Figure 1.

Flow chart. Selection and inclusion of study participants. ASA, American Society of Anesthesiologist classification; GERD, gastroesophageal reflux disease; HGD, high-grade dysplasia.

Data Collection

Potential study subjects were contacted by phone or during a subsequent clinic visit and asked to participate. Enrolled patients completed a standardized questionnaire about the history and duration of reflux symptoms, smoking history, dietary habits (time of largest meal, fruit and vegetable intake), BMI at the age of 40, history of diabetes mellitus, and infection with Helicobacter pylori. We extracted information on Barrett length, possible esophagitis, and hiatal hernia from the endoscopy report, and information on dysplasia from the pathology report. Medical records were also reviewed with regard to history of diabetes mellitus, and H. pylori infection. A patient was considered to have had a history of H. pylori infection if supported by medical records or reported by the patient. We also collected information on medication use (proton-pump inhibitors or histamine-2 receptor blocker, aspirin and other non-steroidal anti-inflammatory drugs and statins). Details about the onset of drug use and its relationship to the time of diagnosis of Barrett's esophagus or GERD were not available.

Statistical Analysis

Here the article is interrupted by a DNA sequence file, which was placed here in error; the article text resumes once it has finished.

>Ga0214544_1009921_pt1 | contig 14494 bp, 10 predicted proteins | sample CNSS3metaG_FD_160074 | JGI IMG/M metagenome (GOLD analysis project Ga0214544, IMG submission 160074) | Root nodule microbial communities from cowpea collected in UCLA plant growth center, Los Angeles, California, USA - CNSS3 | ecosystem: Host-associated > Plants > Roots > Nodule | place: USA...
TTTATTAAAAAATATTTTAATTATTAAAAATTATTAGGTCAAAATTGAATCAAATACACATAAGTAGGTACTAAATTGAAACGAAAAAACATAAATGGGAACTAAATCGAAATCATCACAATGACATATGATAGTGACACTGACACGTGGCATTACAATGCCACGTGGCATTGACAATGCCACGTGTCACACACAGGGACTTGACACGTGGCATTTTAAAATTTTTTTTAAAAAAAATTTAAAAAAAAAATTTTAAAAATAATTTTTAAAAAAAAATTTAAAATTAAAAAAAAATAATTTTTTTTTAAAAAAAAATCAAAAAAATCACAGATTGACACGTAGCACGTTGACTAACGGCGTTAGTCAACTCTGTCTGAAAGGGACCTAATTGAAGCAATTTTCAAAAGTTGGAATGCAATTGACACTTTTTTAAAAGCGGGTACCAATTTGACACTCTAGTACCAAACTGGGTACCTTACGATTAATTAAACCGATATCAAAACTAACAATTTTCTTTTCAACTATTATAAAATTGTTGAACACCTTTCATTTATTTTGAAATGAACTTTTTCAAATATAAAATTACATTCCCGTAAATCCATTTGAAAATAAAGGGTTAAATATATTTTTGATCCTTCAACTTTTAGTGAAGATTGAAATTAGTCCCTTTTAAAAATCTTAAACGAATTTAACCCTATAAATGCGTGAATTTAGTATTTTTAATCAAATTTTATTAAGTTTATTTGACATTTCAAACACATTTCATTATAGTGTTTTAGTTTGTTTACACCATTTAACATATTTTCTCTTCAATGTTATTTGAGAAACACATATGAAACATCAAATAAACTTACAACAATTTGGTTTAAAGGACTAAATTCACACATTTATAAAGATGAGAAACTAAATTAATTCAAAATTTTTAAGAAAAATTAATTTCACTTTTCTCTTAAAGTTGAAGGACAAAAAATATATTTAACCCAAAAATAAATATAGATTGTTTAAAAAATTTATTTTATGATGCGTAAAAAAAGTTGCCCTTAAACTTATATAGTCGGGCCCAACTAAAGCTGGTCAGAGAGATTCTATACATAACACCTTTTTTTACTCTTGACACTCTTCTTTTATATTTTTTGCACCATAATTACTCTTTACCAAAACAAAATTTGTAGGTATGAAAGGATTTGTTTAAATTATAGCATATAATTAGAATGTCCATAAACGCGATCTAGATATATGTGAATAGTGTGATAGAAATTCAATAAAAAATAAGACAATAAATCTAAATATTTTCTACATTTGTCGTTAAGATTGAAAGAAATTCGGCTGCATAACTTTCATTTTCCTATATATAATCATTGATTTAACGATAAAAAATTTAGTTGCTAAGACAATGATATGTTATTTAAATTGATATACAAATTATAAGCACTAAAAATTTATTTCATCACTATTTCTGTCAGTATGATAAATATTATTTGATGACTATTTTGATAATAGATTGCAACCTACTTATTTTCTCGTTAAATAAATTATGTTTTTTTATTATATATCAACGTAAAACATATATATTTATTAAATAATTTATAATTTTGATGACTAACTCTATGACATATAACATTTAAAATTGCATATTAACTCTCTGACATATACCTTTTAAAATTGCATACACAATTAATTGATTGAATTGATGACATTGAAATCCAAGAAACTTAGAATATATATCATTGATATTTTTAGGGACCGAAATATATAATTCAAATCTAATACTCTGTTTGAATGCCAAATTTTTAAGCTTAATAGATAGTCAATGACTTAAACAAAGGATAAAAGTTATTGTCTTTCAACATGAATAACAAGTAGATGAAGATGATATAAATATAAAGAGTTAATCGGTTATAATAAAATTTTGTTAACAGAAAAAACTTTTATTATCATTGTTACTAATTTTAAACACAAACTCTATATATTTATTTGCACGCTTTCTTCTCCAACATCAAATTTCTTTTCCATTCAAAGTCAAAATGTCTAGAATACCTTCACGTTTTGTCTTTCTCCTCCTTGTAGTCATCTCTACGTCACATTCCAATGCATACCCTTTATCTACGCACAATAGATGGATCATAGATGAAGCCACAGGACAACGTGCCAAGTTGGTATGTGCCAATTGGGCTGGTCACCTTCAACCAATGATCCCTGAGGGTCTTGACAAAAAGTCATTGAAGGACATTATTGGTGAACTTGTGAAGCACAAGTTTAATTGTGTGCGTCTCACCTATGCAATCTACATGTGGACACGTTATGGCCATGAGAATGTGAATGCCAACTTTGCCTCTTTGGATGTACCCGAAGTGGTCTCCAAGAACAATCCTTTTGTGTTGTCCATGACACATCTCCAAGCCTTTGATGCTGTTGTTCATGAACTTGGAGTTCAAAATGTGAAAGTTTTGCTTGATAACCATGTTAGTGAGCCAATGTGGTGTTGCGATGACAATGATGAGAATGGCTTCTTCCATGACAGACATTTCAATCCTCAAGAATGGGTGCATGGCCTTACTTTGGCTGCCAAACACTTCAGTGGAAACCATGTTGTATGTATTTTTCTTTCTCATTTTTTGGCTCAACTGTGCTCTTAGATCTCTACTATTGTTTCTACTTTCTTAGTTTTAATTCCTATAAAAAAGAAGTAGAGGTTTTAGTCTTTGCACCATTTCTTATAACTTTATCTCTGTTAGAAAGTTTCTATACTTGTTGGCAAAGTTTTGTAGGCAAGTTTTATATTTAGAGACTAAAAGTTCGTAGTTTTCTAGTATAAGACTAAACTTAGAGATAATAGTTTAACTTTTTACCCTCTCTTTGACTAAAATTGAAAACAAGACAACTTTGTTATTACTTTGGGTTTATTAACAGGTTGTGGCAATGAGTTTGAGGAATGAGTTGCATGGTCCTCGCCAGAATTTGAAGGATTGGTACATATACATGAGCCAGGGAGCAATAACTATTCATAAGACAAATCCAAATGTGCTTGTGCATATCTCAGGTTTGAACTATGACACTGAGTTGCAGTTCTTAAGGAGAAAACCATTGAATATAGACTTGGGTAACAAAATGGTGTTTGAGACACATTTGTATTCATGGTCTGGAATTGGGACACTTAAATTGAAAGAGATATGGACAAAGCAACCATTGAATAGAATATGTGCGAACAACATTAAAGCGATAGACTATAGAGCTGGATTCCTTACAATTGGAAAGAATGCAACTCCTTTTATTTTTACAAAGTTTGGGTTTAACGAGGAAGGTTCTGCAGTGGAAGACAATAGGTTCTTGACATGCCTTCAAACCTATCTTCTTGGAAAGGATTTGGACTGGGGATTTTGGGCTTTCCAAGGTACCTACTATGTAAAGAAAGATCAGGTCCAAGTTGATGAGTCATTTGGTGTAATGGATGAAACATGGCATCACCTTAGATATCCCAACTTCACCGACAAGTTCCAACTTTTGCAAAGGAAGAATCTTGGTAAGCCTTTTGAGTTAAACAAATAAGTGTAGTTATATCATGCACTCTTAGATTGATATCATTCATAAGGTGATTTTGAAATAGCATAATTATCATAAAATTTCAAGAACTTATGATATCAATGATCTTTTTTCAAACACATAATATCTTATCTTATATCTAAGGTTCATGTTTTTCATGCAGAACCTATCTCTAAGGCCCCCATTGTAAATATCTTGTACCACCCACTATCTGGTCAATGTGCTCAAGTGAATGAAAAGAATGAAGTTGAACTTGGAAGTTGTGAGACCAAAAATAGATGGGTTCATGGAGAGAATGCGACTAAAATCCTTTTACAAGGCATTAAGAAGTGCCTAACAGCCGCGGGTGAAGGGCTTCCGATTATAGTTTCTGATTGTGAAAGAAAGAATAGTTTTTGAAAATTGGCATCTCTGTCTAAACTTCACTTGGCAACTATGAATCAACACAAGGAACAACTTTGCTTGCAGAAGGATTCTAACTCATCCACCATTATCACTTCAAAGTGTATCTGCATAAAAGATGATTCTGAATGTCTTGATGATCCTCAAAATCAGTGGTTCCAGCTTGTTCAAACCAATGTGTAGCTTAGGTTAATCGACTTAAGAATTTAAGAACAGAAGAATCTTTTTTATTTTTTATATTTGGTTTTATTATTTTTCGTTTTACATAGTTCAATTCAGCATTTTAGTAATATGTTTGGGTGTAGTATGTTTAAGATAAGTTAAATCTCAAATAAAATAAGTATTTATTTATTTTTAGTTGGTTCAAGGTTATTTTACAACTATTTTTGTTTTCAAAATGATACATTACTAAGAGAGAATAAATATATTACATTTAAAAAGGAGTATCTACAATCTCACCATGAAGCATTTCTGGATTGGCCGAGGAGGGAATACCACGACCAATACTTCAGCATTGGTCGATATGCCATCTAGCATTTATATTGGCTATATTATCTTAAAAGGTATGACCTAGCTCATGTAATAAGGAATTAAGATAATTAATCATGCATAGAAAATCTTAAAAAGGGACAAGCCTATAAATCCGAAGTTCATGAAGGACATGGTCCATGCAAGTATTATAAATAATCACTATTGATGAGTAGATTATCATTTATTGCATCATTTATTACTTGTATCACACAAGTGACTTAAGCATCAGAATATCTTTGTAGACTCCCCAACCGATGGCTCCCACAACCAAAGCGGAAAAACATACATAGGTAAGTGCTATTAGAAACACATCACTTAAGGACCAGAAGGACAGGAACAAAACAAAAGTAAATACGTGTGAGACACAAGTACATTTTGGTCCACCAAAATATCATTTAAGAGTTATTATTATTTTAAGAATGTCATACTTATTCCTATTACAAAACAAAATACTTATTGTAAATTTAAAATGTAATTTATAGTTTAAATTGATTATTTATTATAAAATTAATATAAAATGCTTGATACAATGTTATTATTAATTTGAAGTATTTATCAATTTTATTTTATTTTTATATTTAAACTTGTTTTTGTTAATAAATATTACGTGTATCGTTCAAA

We examined the association between patient characteristics and different disease stages, ranging from the absence of reflux disease to cancer. We applied multivariate logistic regression analysis to calculate adjusted odds ratios (OR) with their 95% confidence interval (CI), using the statistical software Stata 11.0 (StataCorp LP, College Station, TX, USA). The regression model was developed based on the comparison between the cancer/HGD and the no-GERD groups. We included a pre-selected set of variables into the regression model (age, gender, BMI at age 40, and tobacco) and tested additional variables for significance. Only variables that maintained significance and changed the point estimates by >10% were included in the final model. We computed tests for trends after exclusion of missing data across categories of risk factors and for continuous variables using their continuous data values. Continuous variables were compared using the Student's t-test if normally distributed or the Mann–Whitney U test otherwise. Categorical variables were compared using the Chi-squared test. Based on previous epidemiologic studies, we estimated that common risk factors such as male gender or presence of hiatal hernia would rise in increments of about 20% among the four study groups. Considering an α-error of 5%, a β-error of 20%, and depending on the prevalence rate in the comparison group, it was estimated that the individual groups should contain at least 100 subjects. Patient recruitment was stopped after 100 patients had been recruited into the cancer/HGD group.